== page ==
Truth V. Nontruth

I am driven to write nonfiction because I have stories to tell, and in those tellings I am figuring my life out. I am also deeply afraid of personal nonfiction, because I fear I will never actually be able to share it outside of a classroom.

Creative nonfiction is defined by what it isn’t: not fiction. But I have learned to define fiction by what it isn’t: not truth. I know, of course, that there are always truths within fiction, but for me they find a home within nonfiction. Truth versus nontruth. When I write, I am either choosing to write about myself and my experiences, or I am actively choosing to delay these truths. My own, personal truths.

Fiction has become it’s own form of pseudonym, so that one day if I ever publish anything I will say it’s not truth, and my family is spared. And if one of them reads something I write and asks, “Why did you write about me?” I will point to the cover and say, “It’s fiction! Not the truth!” If I call my writing fiction, change some names, do people still have to get hurt? Do they have to know I’m writing at all?

I do not know who I am outside of my experiences. My childhood shaped me, encouraged me to pursue writing. What else do I know? What else do I have to say? I will never know a subject as well as I know my home, my mother, my siblings. But how can I write about them without losing them?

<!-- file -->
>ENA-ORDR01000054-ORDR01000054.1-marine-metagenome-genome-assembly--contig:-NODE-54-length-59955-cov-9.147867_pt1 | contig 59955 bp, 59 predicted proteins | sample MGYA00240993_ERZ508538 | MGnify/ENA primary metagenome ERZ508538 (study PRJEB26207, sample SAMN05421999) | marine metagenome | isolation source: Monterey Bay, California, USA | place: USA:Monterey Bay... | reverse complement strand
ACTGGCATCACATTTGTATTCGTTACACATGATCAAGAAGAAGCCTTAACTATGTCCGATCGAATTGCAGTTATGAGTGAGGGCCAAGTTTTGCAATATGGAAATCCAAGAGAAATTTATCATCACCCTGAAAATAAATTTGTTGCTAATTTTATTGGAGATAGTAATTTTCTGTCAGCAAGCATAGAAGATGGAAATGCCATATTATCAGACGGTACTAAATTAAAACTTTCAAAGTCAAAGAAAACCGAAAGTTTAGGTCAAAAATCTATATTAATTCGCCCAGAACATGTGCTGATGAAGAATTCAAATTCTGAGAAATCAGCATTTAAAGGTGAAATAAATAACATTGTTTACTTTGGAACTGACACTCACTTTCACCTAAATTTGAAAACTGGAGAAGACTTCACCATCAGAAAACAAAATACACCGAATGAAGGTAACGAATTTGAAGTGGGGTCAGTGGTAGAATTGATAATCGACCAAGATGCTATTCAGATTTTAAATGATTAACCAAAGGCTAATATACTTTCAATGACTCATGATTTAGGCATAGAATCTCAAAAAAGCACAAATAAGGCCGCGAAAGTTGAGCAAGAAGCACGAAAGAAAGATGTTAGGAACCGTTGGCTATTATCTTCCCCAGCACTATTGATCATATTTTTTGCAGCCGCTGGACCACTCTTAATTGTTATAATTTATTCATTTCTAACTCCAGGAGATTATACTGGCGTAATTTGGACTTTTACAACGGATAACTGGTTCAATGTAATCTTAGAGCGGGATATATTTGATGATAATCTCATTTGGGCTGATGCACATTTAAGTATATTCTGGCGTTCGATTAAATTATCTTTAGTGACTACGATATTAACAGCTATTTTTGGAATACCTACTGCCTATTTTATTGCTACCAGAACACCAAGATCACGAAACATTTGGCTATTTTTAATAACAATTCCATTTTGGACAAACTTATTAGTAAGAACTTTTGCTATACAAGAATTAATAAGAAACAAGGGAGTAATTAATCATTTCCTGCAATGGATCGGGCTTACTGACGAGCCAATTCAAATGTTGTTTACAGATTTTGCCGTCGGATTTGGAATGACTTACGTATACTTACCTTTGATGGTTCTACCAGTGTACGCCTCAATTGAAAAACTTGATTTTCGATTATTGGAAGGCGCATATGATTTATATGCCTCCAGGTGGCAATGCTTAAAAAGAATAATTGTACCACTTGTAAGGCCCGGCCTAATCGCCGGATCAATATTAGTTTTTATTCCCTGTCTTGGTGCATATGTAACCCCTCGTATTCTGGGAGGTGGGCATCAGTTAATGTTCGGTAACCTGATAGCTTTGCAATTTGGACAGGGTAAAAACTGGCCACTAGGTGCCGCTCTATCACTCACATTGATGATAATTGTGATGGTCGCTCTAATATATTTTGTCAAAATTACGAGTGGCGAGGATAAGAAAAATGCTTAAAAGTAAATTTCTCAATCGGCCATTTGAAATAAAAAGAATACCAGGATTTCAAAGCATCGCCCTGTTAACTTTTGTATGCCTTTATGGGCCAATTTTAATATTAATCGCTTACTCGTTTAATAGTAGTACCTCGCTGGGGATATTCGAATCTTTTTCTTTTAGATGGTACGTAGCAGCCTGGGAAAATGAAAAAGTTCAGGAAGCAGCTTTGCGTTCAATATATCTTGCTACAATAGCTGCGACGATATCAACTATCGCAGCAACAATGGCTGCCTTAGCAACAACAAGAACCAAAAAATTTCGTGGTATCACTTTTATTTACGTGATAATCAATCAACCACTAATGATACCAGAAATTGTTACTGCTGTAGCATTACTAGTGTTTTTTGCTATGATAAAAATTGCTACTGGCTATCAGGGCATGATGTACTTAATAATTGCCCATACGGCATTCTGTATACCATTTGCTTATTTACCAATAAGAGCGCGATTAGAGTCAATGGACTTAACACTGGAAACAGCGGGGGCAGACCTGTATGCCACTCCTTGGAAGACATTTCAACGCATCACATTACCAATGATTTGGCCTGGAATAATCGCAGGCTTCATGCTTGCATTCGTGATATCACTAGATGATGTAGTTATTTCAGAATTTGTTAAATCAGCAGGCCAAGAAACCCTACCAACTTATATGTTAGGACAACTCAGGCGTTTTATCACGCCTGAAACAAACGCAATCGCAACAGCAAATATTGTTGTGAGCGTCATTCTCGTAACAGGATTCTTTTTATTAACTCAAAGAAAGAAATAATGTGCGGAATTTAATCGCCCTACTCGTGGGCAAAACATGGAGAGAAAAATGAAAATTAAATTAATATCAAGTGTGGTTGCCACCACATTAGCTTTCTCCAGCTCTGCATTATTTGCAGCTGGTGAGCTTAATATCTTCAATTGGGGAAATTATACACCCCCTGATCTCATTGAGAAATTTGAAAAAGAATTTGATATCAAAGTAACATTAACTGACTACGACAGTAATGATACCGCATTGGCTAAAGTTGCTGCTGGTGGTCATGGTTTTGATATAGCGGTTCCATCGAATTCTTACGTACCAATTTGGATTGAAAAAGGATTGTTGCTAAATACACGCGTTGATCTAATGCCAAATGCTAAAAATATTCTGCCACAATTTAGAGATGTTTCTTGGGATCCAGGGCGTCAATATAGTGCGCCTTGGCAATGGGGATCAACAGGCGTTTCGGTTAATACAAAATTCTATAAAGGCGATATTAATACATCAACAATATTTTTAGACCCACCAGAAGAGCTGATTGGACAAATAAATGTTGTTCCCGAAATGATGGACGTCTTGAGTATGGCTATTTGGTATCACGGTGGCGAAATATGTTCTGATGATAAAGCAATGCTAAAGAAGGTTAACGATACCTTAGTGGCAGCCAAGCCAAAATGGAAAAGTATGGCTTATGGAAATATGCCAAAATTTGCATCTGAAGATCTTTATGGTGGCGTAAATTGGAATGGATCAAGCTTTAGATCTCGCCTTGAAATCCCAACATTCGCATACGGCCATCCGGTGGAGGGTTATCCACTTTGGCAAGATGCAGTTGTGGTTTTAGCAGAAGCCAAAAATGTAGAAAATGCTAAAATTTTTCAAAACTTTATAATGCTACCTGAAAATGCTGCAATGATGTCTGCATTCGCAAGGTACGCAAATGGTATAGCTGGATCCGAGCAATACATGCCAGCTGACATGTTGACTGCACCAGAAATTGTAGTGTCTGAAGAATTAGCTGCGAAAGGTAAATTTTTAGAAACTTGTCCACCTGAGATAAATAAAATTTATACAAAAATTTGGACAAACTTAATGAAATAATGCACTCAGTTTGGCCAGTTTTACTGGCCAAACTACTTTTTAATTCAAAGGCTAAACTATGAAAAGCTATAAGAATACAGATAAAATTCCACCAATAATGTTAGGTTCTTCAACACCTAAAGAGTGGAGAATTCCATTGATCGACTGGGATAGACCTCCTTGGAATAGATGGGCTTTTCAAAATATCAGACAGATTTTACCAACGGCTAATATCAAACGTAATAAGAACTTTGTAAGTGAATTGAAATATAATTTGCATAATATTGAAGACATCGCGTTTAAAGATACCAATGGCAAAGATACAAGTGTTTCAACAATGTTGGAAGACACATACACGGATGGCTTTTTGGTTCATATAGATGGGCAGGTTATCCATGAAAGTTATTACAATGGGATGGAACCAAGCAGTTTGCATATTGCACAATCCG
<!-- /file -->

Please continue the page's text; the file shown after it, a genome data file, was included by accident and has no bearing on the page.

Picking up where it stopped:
I posed this question to my boyfriend recently: “What are my experiences if I can’t write about them?”

He asked: “Since I don’t write about my experiences, do they not mean anything?”

I know, outside of my writing, my experiences are still true and real. But without writing about them they lose their significance in my life, as I lose the ability to make sense of them. I write to understand my family, and to understand who I am and where I am.

So I write about my life in the short term. I focus only on the story I’m writing or the next story I want to write. I don’t consider what would happen if one of my family members discovered my writing; I don’t plan where my experiences with nonfiction will lead me. I am trying to understand my own life’s past and hopefully I’ll figure the rest out later.

One thought on “Truth V. Nontruth

  1. Stephen J. West

    Thank you for sharing this lovely meditation on your personal connection to the genre, Sarah. The ethical dilemma of writing about real people is something every writer of CNF confronts–and it can even dictate how they approach the genre. I am personally reluctant to delve too much into personal relationships in my writing, so I tend to write about my curiosities and observations, and the ideas that spin out of them. Read Lia Purpura; read Ander Monson; read Elena Passarello. Their essays are relentless in their pursuit of truth-in-experience, but rarely reveal dangerous details about people in their lives. There are many ways to get at truth in writing, and delving into personal relationships is only one of those!

    Reply

Leave a Reply

Your email address will not be published. Required fields are marked *